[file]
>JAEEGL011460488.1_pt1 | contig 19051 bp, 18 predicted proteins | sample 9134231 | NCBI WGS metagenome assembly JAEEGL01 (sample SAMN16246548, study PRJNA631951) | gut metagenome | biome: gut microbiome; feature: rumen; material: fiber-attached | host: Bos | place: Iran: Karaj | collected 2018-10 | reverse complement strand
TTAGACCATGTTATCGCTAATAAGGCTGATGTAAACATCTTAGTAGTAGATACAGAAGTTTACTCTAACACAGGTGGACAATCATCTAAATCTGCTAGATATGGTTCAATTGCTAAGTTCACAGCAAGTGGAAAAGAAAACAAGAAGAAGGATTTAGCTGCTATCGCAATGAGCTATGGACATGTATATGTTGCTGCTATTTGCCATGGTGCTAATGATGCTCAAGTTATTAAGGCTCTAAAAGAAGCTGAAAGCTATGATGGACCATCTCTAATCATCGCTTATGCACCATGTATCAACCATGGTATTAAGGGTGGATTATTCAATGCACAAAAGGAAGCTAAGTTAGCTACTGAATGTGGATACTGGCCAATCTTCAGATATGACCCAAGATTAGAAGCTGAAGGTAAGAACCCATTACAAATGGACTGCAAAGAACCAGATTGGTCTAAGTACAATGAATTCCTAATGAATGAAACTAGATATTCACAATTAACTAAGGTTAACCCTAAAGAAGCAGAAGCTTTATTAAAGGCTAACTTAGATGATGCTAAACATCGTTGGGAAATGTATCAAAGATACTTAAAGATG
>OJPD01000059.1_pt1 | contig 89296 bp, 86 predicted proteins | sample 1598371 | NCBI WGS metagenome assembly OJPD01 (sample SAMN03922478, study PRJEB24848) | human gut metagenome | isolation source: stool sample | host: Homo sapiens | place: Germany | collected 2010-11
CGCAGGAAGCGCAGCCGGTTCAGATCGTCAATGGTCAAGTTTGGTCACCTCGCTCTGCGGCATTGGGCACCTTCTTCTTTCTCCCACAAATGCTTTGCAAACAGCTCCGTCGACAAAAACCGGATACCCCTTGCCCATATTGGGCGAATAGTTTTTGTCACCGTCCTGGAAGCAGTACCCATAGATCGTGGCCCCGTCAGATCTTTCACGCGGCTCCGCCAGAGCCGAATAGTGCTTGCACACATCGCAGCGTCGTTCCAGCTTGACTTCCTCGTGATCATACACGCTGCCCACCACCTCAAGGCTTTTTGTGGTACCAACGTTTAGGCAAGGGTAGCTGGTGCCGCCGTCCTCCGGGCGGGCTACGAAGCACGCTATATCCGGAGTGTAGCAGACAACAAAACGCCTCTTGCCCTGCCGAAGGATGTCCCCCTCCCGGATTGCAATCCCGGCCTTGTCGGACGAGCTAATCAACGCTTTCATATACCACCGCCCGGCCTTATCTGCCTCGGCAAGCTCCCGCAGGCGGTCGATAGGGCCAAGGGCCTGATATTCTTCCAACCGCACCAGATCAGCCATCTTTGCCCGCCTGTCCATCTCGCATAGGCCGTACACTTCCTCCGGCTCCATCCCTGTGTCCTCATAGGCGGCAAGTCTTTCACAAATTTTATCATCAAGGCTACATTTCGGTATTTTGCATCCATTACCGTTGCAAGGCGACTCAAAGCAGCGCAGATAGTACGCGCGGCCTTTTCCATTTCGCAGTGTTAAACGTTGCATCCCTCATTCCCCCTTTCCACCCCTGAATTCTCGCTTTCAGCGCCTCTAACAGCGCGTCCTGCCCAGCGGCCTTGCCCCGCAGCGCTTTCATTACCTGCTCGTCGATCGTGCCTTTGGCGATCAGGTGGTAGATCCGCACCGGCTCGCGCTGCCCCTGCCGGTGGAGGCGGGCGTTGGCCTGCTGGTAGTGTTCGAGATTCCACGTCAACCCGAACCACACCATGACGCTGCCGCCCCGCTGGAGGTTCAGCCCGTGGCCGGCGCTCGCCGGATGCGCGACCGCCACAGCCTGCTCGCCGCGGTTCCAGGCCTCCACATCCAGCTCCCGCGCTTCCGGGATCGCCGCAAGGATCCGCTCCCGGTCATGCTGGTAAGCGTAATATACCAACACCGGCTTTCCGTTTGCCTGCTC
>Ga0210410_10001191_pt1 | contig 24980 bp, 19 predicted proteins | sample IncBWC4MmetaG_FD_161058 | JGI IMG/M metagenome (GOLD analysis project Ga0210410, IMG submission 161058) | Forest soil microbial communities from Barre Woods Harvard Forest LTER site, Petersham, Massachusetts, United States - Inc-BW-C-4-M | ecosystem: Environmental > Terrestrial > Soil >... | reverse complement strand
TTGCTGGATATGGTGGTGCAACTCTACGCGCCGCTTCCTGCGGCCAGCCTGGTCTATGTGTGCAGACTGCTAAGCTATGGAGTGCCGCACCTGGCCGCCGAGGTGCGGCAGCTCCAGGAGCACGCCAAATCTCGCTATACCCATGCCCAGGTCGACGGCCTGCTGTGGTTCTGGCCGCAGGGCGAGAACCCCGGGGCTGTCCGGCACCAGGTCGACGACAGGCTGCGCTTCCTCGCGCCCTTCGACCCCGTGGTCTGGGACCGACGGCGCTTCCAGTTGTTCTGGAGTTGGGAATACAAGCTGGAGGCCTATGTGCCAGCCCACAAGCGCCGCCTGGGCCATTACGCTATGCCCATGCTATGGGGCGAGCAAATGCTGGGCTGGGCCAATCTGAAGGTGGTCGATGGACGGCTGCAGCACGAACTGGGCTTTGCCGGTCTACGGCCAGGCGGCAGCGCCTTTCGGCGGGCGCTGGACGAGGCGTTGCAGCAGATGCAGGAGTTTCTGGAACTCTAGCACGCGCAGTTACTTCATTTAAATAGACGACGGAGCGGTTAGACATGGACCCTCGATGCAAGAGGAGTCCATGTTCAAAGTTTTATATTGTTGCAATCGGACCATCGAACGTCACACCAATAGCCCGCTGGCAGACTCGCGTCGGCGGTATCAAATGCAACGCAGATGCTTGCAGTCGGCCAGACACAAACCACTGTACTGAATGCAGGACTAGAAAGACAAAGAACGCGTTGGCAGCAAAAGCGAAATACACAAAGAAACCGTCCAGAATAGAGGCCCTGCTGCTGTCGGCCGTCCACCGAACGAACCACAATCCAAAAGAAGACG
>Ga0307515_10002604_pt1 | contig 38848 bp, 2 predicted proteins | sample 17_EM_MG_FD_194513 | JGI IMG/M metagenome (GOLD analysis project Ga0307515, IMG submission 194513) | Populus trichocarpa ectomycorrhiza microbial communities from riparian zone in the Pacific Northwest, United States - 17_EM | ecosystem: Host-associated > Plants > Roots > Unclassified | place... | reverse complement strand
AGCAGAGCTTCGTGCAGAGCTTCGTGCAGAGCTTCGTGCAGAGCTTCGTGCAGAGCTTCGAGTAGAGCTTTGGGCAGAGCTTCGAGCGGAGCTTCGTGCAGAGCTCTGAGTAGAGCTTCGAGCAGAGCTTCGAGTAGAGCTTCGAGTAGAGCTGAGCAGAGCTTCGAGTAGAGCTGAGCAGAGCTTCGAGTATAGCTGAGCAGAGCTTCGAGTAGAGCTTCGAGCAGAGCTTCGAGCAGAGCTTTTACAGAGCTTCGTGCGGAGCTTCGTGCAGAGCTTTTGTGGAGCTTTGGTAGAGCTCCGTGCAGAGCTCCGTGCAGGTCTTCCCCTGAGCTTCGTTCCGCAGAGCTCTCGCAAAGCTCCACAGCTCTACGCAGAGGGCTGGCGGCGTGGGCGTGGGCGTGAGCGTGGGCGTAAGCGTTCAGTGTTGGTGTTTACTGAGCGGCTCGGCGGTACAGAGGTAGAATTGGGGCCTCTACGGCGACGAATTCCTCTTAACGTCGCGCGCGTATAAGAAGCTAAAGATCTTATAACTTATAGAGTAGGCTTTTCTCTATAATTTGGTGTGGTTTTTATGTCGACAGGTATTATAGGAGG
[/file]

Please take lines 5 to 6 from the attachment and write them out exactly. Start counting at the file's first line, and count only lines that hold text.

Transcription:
>Ga0210410_10001191_pt1 | contig 24980 bp, 19 predicted proteins | sample IncBWC4MmetaG_FD_161058 | JGI IMG/M metagenome (GOLD analysis project Ga0210410, IMG submission 161058) | Forest soil microbial communities from Barre Woods Harvard Forest LTER site, Petersham, Massachusetts, United States - Inc-BW-C-4-M | ecosystem: Environmental > Terrestrial > Soil >... | reverse complement strand
TTGCTGGATATGGTGGTGCAACTCTACGCGCCGCTTCCTGCGGCCAGCCTGGTCTATGTGTGCAGACTGCTAAGCTATGGAGTGCCGCACCTGGCCGCCGAGGTGCGGCAGCTCCAGGAGCACGCCAAATCTCGCTATACCCATGCCCAGGTCGACGGCCTGCTGTGGTTCTGGCCGCAGGGCGAGAACCCCGGGGCTGTCCGGCACCAGGTCGACGACAGGCTGCGCTTCCTCGCGCCCTTCGACCCCGTGGTCTGGGACCGACGGCGCTTCCAGTTGTTCTGGAGTTGGGAATACAAGCTGGAGGCCTATGTGCCAGCCCACAAGCGCCGCCTGGGCCATTACGCTATGCCCATGCTATGGGGCGAGCAAATGCTGGGCTGGGCCAATCTGAAGGTGGTCGATGGACGGCTGCAGCACGAACTGGGCTTTGCCGGTCTACGGCCAGGCGGCAGCGCCTTTCGGCGGGCGCTGGACGAGGCGTTGCAGCAGATGCAGGAGTTTCTGGAACTCTAGCACGCGCAGTTACTTCATTTAAATAGACGACGGAGCGGTTAGACATGGACCCTCGATGCAAGAGGAGTCCATGTTCAAAGTTTTATATTGTTGCAATCGGACCATCGAACGTCACACCAATAGCCCGCTGGCAGACTCGCGTCGGCGGTATCAAATGCAACGCAGATGCTTGCAGTCGGCCAGACACAAACCACTGTACTGAATGCAGGACTAGAAAGACAAAGAACGCGTTGGCAGCAAAAGCGAAATACACAAAGAAACCGTCCAGAATAGAGGCCCTGCTGCTGTCGGCCGTCCACCGAACGAACCACAATCCAAAAGAAGACG